During the occupation of Poland by Nazi Germany and the forced internment of Jews in ghettos, some Jewish leaders saw in photography a way to facilitate some kind of survival. In an effort to convince the Germans of the economic benefits to the Third Reich of these humiliating and insanitary compounds not to liquidate them, the head of the Lodz ghetto, Mordechai Chaim Rumkowski, commissioned Jewish photographers to document in albums the industrious activity of their workshops.
But Mendel Grossmann and Henryk Ross together with the assistant Aryeh Ben-Menachem went further in the use of their cameras and, despite Rumkowski's express prohibition, they also portrayed overcrowding, misery and deportation. They took thousands of photos, and many survived the war and the destruction of the ghetto in hiding.
Notaries and victims at the same time
"The photos taken by Jews in the ghettos reveal suffering," says Israeli historian Vivian Uria, curator of the exhibition.
These and other historical images shape the collective visual memory of the Holocaust, the way in which the extermination of six million European Jews orchestrated by Hitler and his henchmen is perceived and remembered in the world. The bulk of this legacy is kept in the Yad Vashem memorial in Jerusalem, and a memorable exhibition that synthesized it in 2018, Memory flashes. Photography during the Holocaustcomes to Germany for the first time.
The exhibition, which can be seen until August 20 at the Museum of Photography in Berlin, displays a critical account of the photographic and film documentation taken by three types of authors: Jewish photographers in the ghettos, German soldiers, or official propaganda cameras. Nazi, and allied military during the liberation of the concentration camps. There are professional snapshots and others of a private nature.
“As the Holocaust recedes in time, the use of tangible evidence to enlighten new generations becomes more necessary, and visual evidence teaches more and better,” said Iris Rosenberg, director of communication for Yad Vashem, at the exhibition presentation in Berlin. The gaze of the Jewish authors, who were notaries and victims at the same time, contrasts with the anti-Semitic vision of the images captured by the Nazi occupiers.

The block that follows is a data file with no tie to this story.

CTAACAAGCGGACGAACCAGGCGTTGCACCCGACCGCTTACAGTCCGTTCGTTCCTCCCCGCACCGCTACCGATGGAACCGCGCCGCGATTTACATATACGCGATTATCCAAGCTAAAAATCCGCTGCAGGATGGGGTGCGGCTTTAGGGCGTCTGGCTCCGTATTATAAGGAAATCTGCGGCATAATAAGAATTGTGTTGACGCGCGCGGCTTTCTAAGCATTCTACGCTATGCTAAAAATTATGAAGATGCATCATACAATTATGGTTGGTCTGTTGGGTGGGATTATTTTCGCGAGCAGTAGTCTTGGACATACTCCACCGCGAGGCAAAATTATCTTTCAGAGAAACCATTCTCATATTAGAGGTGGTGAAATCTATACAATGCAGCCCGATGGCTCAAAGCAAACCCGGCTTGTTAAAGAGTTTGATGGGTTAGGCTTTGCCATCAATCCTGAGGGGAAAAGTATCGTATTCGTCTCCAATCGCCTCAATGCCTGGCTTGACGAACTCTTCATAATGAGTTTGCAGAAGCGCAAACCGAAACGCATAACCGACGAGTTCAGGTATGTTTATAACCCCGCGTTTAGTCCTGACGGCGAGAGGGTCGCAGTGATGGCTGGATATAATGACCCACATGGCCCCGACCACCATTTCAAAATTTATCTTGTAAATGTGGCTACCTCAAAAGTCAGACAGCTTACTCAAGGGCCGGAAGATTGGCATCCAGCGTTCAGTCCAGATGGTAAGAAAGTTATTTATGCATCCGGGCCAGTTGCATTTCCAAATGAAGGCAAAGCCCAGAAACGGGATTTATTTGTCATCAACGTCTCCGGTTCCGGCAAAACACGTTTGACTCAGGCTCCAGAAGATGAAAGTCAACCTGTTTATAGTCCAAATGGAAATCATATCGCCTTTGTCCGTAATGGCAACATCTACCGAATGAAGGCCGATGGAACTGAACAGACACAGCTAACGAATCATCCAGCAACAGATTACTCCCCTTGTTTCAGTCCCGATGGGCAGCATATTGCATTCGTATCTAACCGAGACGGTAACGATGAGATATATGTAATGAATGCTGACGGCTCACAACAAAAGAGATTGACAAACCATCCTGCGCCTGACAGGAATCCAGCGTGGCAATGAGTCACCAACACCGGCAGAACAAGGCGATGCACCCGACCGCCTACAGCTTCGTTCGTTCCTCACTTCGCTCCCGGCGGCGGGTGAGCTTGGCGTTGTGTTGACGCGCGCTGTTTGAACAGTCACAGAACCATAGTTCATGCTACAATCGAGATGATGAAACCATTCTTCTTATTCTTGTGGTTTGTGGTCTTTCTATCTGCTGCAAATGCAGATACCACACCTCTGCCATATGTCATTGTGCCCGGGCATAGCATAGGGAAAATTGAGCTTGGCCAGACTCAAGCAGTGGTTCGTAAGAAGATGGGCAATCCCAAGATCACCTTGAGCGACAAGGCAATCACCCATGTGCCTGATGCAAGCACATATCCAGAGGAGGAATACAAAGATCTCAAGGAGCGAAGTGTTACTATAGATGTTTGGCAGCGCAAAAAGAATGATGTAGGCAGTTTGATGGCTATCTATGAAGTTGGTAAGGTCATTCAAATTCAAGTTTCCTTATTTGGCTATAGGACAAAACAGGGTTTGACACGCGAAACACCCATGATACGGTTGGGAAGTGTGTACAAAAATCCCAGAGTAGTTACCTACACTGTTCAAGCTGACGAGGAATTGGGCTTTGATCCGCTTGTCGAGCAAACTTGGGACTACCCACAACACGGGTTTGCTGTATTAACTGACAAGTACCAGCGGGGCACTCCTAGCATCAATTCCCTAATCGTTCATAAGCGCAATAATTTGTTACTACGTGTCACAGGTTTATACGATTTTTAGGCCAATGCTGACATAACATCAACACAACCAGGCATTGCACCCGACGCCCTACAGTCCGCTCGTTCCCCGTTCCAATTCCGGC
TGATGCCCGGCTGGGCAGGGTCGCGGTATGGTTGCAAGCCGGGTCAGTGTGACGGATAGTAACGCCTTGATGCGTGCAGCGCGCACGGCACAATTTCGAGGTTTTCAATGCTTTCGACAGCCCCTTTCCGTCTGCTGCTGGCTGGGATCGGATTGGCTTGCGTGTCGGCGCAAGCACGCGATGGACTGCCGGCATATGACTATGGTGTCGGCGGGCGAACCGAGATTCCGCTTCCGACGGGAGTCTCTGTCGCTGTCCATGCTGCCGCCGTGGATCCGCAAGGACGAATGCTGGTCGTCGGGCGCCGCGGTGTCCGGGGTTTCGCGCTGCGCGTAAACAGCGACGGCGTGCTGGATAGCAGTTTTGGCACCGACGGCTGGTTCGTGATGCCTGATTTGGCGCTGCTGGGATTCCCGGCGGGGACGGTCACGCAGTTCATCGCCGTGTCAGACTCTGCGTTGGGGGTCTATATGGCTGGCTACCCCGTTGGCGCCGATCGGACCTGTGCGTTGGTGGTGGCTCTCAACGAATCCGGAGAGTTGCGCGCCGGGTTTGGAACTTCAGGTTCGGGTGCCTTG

“Jewish photographers reveal the personal suffering of ghetto dwellers, they are not humiliating portraits; their photos reflect compassion, identification and a shared destiny _–explains the Israeli historian Vivian Uria, director of the Yad Vashem museums division and curator of the exhibition–. Several of them, including those hired by the Jewish councils in the ghettos, also photographed clandestinely, facing very serious risk.
The look of the liberators
The allies immediately understood
that visual documentation of concentration camps would be key to revealing Nazi crimes to the world
This is the case of Mendel Grossmann and his colleagues in the Lodz ghetto, and that of the photographers from the Warsaw ghetto, whose names are unknown. The work of these strangers is part of the secret files organized by the historian Emanuel Ringelblum, who would be assassinated. The archives were buried in cellars before the Warsaw ghetto uprising in April 1943, put down by blood and fire by the Germans.